Schoolyard fun turned quickly into ‘sour grapes’

This concludes a series on the Briary community. M iss A nnie Everet t, of

Rosebud, was offered a job by Briary school trustees in 1895. She taught two years. For the next seven years men and women from Maysfield, Cameron, Buffalo, and Ben Arnold taught there.

In 1908, J. W. Duncan and T. M Casey bought an acre of land from

J. B. Muldrow to build a new school. A short time later a building was built and a Methodist Church was dedicated in the building.

The church property was then sold to the school. The building was wrecked and the materials were used for a new school. Several years later a library was added and a music class was added.

Many teachers provided instr uction. Children of the White, Allen, Lawrence, Bryant, Neal, Wimberly, Raley, Thomason and Denson families got their education at Briary School.

During recess the children invented ways to have fun. Grape v ines are plentiful in Milam County, and the students at Briar y pulled green grapes and threw them at one another.

Can you imagine how the school yard must have looked covered in green grapes?

Mrs. Robinett “strongly advised” all the students to pick up every grape on the school ground. They all got busy crawling around on their hands and knees to “tidy” up their mess and make the grounds presentable.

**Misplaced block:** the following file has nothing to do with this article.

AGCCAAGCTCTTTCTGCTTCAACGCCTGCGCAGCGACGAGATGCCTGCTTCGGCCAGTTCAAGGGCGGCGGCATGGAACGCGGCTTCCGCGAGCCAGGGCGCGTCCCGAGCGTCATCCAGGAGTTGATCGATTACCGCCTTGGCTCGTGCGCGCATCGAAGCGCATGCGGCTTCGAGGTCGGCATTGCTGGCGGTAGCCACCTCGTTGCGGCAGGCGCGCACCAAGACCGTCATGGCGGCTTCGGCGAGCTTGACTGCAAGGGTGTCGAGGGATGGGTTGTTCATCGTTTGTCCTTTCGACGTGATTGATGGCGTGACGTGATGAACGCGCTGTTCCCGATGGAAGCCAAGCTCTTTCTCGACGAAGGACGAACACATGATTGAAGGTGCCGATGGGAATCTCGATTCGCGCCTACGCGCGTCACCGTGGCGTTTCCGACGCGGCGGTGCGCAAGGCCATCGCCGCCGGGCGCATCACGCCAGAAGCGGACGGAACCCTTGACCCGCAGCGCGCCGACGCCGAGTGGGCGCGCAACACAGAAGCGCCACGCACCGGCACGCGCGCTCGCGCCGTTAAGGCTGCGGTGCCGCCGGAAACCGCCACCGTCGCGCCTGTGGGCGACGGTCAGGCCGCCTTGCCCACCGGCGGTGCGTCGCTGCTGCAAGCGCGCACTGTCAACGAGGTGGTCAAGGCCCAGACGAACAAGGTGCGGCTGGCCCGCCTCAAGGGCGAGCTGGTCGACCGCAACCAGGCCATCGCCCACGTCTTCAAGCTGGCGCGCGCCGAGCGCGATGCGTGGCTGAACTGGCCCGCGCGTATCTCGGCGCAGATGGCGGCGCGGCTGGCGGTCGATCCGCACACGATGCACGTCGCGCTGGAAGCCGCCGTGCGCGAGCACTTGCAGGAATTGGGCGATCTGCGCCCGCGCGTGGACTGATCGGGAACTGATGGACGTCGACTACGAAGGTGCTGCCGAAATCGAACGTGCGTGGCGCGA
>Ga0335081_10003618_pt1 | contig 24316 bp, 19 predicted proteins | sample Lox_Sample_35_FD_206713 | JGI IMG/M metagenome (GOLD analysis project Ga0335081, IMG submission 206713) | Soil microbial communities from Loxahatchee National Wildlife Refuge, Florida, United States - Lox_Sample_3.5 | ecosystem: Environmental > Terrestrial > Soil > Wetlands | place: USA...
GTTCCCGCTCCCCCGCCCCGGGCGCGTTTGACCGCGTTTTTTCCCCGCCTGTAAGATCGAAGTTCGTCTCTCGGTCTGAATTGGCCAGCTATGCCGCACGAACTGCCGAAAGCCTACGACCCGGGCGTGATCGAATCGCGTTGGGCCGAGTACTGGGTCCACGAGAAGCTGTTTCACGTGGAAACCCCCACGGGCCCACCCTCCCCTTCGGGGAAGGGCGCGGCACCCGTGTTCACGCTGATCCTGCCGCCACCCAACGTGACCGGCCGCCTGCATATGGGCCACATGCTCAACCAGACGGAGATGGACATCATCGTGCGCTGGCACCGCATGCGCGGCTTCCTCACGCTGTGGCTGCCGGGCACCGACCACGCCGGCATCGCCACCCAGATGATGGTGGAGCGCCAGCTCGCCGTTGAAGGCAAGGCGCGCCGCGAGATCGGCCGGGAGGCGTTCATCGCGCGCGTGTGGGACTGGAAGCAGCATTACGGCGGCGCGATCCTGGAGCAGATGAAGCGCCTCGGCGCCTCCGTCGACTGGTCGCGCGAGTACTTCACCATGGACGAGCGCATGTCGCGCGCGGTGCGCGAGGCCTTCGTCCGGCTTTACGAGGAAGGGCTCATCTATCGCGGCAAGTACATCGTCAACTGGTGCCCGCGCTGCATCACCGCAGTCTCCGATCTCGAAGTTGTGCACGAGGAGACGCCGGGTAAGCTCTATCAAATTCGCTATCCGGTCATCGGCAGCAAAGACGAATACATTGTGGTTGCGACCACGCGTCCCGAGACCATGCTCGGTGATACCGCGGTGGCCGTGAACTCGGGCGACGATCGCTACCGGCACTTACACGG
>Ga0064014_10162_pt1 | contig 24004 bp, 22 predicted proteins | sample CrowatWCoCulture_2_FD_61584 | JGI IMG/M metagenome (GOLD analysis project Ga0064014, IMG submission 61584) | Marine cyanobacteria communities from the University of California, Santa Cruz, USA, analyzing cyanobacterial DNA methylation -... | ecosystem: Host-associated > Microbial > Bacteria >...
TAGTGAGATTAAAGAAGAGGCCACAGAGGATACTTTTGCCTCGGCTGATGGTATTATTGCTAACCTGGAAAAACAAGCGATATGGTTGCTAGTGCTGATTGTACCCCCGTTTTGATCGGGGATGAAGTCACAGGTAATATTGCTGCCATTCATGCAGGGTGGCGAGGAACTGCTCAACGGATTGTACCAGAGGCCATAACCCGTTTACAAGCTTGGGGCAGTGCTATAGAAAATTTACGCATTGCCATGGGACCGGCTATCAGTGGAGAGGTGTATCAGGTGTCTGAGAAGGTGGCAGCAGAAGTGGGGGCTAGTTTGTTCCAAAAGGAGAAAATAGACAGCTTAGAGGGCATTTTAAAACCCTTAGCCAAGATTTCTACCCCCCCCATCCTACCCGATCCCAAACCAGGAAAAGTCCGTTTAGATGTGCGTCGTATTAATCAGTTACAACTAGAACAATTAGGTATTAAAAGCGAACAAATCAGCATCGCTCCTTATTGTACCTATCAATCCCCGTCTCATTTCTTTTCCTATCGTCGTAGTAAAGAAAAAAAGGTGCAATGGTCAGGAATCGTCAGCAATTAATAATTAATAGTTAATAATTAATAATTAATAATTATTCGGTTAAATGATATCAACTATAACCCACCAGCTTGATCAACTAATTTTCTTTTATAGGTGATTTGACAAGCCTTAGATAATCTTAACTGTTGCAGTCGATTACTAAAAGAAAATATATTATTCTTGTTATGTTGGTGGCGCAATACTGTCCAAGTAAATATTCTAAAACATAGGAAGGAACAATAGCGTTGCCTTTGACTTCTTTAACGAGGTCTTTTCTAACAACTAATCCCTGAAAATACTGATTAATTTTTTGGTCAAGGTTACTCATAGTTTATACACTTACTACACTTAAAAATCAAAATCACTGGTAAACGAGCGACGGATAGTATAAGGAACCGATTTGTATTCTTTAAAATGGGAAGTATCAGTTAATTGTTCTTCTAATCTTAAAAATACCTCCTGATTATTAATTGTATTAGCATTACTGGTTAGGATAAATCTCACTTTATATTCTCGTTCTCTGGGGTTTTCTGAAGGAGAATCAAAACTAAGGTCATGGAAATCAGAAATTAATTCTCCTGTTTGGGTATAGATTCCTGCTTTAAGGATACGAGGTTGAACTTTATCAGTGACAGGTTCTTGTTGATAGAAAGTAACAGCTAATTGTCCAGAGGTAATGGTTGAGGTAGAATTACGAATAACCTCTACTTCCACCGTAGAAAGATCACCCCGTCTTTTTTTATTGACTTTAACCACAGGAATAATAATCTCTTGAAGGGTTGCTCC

None of those students talked about the fun they had that turned into “sour grapes”

From 1914 to 1920 teachers came and went from the areas of Rockdale, Cameron, West, Georgetown Maysfield and Ben Arnold.

In 1921, a teacherage was added to the school facility. Teachers who lived there were Miss Hilliard, principal Mrs. R. A. Allen, and Mrs. Ada McQuarry. Occupants of the teacherage known as the “little Blue House” made everyone feel welcome as they came by to visit after school.

Reflecting on her experience at Briary, Ruby Harris, who became Mrs. Morris Coward, learned a valuable lesson when she told the story about teaching children something that was not so familiar to her. One day she undertook to teach a class of girls how to spin a top.

The class resulted in a black eye for Betty Ann Allen and a lesson for her teacher.

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